Nepidae

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Nepidae
Nepa cinerea01.jpg
Nepa cinerea
Scientific classification
Kingdom: Animalia
Phylum: Arthropoda
Class: Insecta
Order: Hemiptera
Suborder: Heteroptera
Infraorder: Nepomorpha
Family: Nepidae
Subfamilies, Genera

Ranatrinae

Austronepa
Cercotmetus
Goondnomdanepa
Ranatra

Nepinae

Borborophilus
Borborophyes
Curicta
Laccotrephes
Montonepa
Nepa
Nepella
Nepita
Paranepa
Telmatotrephes

Nepidae is a family of exclusively aquatic Heteropteran insects in the order Hemiptera.[1] They are commonly called waterscorpions for their superficial resemblance to scorpions, which is due to their raptorial forelegs and the presence of a long slender process at the posterior end of the abdomen, resembling a tail. There are 14 genera in the family, in two subfamilies, Nepinae and Ranatrinae, and they can be found on all continents except Antarctica. Members of the genus Ranatra, the most widespread and speciose genus, are sometimes called needle bugs or water stick insects as they are more slender than Nepa and feed primarily on invertebrates, but occasionally take small fish or tadpoles. Respiration in the adult is effected by means of the caudal process, which consists of a pair of half-tubes capable of being locked together to form a siphon by which air is conducted to the tracheae at the apex of the abdomen when the tip of the tube is thrust above the surface of the water. In immature forms the siphon is often underdeveloped and respiration takes place through six pairs of abdominal spiracles. The eggs, which are laid above the waterline in mud, decomposing vegetation, the stems of plants or rotting wood, are supplied with air by filamentous processes which vary in number among the genera.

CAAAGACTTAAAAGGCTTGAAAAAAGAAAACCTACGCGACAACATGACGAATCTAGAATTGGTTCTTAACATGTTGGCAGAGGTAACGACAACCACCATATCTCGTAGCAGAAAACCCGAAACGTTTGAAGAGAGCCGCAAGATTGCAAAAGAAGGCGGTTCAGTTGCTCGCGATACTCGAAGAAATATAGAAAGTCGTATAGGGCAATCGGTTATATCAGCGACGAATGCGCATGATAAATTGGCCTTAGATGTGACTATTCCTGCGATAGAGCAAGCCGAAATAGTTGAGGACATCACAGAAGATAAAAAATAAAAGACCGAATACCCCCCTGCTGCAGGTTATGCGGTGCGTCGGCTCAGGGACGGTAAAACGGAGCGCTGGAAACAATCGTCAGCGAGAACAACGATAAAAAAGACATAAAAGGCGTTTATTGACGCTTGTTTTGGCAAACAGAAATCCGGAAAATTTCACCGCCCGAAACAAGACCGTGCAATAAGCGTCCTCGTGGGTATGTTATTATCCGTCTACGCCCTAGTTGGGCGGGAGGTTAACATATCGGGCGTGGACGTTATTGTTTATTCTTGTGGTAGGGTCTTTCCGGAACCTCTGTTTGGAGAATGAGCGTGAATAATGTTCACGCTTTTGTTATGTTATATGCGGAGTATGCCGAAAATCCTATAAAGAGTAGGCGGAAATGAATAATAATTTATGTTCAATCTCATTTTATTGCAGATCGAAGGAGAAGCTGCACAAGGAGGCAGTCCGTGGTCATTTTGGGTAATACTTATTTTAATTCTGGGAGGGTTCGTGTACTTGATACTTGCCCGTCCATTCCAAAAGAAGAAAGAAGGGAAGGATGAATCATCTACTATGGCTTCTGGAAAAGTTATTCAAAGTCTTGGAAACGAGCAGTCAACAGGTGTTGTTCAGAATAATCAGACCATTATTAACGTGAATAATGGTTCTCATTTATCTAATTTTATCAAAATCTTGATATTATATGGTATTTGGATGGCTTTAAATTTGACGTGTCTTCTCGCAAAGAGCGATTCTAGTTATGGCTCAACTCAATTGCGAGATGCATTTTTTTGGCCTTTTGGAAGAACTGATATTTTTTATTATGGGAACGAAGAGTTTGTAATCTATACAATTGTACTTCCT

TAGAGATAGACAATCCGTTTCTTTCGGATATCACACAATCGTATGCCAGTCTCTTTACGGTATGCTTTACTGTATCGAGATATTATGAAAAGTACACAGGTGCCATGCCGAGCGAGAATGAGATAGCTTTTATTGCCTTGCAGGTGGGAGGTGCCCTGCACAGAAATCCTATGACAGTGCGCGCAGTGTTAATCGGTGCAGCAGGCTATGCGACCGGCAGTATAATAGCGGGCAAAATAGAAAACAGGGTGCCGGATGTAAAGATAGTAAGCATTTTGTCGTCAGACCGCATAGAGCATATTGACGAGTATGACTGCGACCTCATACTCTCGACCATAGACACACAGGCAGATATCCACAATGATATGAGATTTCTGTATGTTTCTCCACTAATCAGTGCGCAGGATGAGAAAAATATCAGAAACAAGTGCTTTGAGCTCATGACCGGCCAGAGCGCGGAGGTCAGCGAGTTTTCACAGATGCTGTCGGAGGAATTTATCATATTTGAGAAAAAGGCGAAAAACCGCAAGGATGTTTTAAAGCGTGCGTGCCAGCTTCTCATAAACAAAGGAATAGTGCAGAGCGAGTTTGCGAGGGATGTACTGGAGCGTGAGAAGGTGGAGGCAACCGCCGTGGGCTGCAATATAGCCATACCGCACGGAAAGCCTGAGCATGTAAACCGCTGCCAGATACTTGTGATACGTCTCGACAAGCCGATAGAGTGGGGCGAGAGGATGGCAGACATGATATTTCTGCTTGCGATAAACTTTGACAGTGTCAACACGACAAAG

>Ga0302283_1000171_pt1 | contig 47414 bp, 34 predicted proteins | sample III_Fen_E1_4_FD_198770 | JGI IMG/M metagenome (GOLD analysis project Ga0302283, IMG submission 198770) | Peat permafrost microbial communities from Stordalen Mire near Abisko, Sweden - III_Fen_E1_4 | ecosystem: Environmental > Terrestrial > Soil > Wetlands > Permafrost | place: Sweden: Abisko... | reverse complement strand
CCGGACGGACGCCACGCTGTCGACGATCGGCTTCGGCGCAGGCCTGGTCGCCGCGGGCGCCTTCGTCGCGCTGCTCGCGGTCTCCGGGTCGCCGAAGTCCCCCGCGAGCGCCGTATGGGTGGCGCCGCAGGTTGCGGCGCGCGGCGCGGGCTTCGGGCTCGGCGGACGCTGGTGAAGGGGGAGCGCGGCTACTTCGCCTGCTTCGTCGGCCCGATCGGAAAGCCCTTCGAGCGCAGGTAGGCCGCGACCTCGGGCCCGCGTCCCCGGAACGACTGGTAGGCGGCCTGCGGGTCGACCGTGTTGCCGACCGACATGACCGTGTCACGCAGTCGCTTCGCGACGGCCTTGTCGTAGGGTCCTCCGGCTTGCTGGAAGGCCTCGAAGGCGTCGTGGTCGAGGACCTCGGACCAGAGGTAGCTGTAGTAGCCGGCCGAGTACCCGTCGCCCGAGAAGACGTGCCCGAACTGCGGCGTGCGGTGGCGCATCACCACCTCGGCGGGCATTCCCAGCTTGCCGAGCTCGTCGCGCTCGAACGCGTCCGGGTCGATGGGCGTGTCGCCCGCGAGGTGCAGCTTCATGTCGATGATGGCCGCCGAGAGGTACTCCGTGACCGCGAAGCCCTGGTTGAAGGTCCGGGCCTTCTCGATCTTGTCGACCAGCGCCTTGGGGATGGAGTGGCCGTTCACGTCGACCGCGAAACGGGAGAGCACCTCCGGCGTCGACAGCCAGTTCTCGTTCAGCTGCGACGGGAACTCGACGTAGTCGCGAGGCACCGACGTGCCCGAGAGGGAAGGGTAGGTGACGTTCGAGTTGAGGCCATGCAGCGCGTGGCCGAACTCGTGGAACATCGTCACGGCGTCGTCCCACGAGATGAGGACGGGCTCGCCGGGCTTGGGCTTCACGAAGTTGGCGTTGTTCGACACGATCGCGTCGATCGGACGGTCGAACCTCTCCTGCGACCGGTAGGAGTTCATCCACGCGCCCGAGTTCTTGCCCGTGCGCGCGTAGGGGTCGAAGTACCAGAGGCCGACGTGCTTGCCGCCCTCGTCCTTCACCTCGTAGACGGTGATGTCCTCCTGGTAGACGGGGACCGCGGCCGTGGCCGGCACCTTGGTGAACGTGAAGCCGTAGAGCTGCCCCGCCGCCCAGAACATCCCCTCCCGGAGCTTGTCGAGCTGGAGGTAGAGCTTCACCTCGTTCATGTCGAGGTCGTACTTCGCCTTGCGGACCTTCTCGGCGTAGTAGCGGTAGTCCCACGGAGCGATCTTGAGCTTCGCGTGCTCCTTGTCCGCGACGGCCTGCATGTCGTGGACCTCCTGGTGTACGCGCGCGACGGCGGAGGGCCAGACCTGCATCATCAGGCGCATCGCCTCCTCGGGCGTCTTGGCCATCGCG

Species in the subfamily Nepinae tend to have a broad, flat body measuring over two inches in length, whereas those in the subfamily Ranatrinae tend to have a long and narrow body, with similarly long and slender legs.

See also[edit]

  • Eurypterid – unrelated arachnids that are commonly called ′Sea Scorpions′

References[edit]

Public Domain This article incorporates text from a publication now in the public domainChisholm, Hugh, ed. (1911). Encyclopædia Britannica (11th ed.). Cambridge University Press. 

External links[edit]